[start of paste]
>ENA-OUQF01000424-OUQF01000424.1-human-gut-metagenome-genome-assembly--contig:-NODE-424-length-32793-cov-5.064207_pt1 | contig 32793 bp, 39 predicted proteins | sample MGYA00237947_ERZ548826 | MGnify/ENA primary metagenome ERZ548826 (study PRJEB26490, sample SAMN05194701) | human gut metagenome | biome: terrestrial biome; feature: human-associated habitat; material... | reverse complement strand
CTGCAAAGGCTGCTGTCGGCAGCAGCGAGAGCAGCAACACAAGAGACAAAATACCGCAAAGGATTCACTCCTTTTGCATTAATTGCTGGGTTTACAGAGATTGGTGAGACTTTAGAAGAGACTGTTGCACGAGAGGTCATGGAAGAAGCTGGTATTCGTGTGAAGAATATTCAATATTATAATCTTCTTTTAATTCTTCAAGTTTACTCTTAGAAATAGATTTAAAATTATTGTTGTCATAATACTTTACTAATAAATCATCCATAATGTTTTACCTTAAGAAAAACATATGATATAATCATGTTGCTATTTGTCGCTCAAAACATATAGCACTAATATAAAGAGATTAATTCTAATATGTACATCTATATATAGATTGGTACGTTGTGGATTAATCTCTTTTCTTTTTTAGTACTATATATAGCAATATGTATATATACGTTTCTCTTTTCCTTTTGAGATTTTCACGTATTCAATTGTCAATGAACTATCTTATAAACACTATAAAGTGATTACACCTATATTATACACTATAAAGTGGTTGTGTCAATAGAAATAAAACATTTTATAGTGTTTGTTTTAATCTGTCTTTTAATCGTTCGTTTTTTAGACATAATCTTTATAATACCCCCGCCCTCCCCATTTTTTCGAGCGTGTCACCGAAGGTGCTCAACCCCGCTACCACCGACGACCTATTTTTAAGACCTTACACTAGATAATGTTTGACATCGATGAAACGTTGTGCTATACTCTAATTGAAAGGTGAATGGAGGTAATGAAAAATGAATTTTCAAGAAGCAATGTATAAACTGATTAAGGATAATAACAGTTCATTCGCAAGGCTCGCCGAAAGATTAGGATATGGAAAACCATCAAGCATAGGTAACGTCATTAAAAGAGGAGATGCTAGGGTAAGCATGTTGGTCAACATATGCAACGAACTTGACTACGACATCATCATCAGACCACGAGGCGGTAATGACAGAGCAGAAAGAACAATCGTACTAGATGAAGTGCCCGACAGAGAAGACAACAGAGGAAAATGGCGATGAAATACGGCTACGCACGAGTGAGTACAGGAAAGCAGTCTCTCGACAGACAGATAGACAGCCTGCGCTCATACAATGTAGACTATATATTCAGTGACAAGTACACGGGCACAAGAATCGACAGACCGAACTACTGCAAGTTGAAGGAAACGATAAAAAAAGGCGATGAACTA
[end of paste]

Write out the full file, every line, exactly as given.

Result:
>ENA-OUQF01000424-OUQF01000424.1-human-gut-metagenome-genome-assembly--contig:-NODE-424-length-32793-cov-5.064207_pt1 | contig 32793 bp, 39 predicted proteins | sample MGYA00237947_ERZ548826 | MGnify/ENA primary metagenome ERZ548826 (study PRJEB26490, sample SAMN05194701) | human gut metagenome | biome: terrestrial biome; feature: human-associated habitat; material... | reverse complement strand
CTGCAAAGGCTGCTGTCGGCAGCAGCGAGAGCAGCAACACAAGAGACAAAATACCGCAAAGGATTCACTCCTTTTGCATTAATTGCTGGGTTTACAGAGATTGGTGAGACTTTAGAAGAGACTGTTGCACGAGAGGTCATGGAAGAAGCTGGTATTCGTGTGAAGAATATTCAATATTATAATCTTCTTTTAATTCTTCAAGTTTACTCTTAGAAATAGATTTAAAATTATTGTTGTCATAATACTTTACTAATAAATCATCCATAATGTTTTACCTTAAGAAAAACATATGATATAATCATGTTGCTATTTGTCGCTCAAAACATATAGCACTAATATAAAGAGATTAATTCTAATATGTACATCTATATATAGATTGGTACGTTGTGGATTAATCTCTTTTCTTTTTTAGTACTATATATAGCAATATGTATATATACGTTTCTCTTTTCCTTTTGAGATTTTCACGTATTCAATTGTCAATGAACTATCTTATAAACACTATAAAGTGATTACACCTATATTATACACTATAAAGTGGTTGTGTCAATAGAAATAAAACATTTTATAGTGTTTGTTTTAATCTGTCTTTTAATCGTTCGTTTTTTAGACATAATCTTTATAATACCCCCGCCCTCCCCATTTTTTCGAGCGTGTCACCGAAGGTGCTCAACCCCGCTACCACCGACGACCTATTTTTAAGACCTTACACTAGATAATGTTTGACATCGATGAAACGTTGTGCTATACTCTAATTGAAAGGTGAATGGAGGTAATGAAAAATGAATTTTCAAGAAGCAATGTATAAACTGATTAAGGATAATAACAGTTCATTCGCAAGGCTCGCCGAAAGATTAGGATATGGAAAACCATCAAGCATAGGTAACGTCATTAAAAGAGGAGATGCTAGGGTAAGCATGTTGGTCAACATATGCAACGAACTTGACTACGACATCATCATCAGACCACGAGGCGGTAATGACAGAGCAGAAAGAACAATCGTACTAGATGAAGTGCCCGACAGAGAAGACAACAGAGGAAAATGGCGATGAAATACGGCTACGCACGAGTGAGTACAGGAAAGCAGTCTCTCGACAGACAGATAGACAGCCTGCGCTCATACAATGTAGACTATATATTCAGTGACAAGTACACGGGCACAAGAATCGACAGACCGAACTACTGCAAGTTGAAGGAAACGATAAAAAAAGGCGATGAACTA